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Pennsylvania & New Jersey Car Accident Law - What Can You Recover in a Car Accident Lawsuit?

Car accidents are often fatal, or at the least, cause serious, catastrophic injuries. Such injuries are not limited to car accidents and can result from:

  • pedestrian accidents,
  • bus accidents,
  • truck accidents, or
  • motorcycle accidents.

The laws of both Pennsylvania and New Jersey permit residents to file lawsuits to recover for their injuries - financial, physical, and/or mental. Here are the most basic types of damages available in a Pennsyvlania or New Jersey car accident injury case:

1. Pain and Suffering
2. Lost Wages
3. Medical Bills, Expenses
4. Punitive Damages

Pain and Suffering: People injured in car accidents can recover for their pain and suffering. Factors which are important in determining the nature and extent of pain and suffering include: age, marital status, age/number of children, type of job, nature and extent of the injuries, surgeries and treatment.

Lost Wages: Those who are unable to return to work or miss time from work after a car accident can make a claim for those lost wages. Under Pennsylvania and New Jersey car accident law, the negligent driver is liable for all financial damages which flow from the accident and this includes lost wages. In addition to making a claim for past lost wages, the injured person can make a claim for future lost wages.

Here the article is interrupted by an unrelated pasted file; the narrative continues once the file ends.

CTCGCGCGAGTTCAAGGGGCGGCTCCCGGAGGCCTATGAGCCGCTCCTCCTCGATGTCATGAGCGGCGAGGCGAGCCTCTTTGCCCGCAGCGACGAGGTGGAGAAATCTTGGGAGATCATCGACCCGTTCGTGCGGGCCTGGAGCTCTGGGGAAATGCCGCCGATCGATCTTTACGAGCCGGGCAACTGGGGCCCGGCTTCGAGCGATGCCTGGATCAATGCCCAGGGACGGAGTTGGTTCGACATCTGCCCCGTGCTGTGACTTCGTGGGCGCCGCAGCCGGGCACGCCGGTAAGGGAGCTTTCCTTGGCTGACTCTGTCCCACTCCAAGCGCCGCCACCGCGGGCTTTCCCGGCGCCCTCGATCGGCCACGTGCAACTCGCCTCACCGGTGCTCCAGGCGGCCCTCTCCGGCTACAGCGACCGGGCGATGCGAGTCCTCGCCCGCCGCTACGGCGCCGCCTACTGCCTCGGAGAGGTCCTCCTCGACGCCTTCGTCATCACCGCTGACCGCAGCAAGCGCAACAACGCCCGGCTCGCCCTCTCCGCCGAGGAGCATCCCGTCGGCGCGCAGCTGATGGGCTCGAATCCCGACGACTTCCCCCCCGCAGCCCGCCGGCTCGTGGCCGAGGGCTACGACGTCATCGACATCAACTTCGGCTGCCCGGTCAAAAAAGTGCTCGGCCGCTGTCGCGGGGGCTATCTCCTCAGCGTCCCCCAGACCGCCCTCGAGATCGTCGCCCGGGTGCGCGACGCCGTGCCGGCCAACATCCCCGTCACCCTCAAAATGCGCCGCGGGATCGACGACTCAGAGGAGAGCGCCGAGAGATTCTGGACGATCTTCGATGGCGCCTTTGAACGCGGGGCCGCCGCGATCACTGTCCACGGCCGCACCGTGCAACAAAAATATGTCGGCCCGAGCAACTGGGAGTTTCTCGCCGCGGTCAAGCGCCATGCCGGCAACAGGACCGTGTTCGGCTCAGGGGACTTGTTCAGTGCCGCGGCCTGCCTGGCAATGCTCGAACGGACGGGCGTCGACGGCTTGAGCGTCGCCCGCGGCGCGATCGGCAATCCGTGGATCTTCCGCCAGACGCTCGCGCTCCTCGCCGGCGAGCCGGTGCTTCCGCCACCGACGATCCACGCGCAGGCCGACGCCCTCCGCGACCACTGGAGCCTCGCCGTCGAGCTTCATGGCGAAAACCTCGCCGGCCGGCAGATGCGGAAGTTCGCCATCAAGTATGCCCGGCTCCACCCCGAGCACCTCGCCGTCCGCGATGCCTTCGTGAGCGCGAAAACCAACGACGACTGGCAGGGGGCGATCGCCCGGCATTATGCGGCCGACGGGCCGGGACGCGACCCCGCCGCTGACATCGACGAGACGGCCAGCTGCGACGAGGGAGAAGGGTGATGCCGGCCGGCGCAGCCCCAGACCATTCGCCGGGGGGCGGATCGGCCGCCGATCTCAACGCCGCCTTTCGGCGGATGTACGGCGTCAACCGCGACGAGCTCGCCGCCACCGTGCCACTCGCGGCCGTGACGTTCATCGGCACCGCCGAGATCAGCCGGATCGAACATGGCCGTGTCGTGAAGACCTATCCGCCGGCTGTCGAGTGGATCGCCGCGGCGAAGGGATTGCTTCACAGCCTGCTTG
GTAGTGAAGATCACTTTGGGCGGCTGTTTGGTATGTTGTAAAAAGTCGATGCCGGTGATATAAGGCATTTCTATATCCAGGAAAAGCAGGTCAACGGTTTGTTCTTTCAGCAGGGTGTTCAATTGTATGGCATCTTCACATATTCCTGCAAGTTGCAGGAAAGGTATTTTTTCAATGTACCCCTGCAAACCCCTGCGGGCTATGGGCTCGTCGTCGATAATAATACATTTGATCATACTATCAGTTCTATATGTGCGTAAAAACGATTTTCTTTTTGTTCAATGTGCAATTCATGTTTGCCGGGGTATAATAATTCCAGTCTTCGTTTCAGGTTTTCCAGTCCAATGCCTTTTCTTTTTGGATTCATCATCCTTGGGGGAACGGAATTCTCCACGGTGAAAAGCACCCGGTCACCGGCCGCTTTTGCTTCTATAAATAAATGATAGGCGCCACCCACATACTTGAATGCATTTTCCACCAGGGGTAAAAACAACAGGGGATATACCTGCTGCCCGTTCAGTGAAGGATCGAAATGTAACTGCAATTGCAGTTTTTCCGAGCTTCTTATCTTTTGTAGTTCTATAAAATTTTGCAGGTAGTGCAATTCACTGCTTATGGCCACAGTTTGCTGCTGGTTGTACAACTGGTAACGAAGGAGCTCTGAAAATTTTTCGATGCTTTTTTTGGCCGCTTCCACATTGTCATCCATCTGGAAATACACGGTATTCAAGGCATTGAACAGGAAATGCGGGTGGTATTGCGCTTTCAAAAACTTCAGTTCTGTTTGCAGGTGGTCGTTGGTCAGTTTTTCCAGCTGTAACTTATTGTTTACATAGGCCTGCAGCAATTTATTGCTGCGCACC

Medical Bills/Expenses: In a car accident case in Pennsylvania or New Jersey, the injured victim will make a claim under their respective car insurance policies for Personal Injury Protection or PIP. This is because both Pennsylvania and New Jersey are "no-fault" states. This means that in any car accident situation, regardless of whose fault the accident was, medical bills are paid by an individual's car insurance policy. In other words, the negligent driver's car insurance policy does not pay for the medical bills of all persons injured in the accident. However, if there are any out of pocket expenses, or if the PIP coverage exhausts, these additional medical expenses may be recovered in an action against the negligent driver.

Punitive Damages: In certain situations, punitive damages may be warranted. Under the law, a driver who acts in such a way that they show a patent disregard for the health and safety of others may be "punished" by having to pay punitive damages. Such damages are only available in special situations, such as drunk driving. Ordinarily, negligence will not subject a driver to punitive damages.

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If you have questions about a Pennsylvania or New Jersey car accident case, contact our car and truck accident lawyers. 877.944.8396.


*This website does not provide legal advice. Every case is unique and it is crucial to get a qualified, expert legal opinion prior to making any decisions about your case.


Published: June 9, 2012

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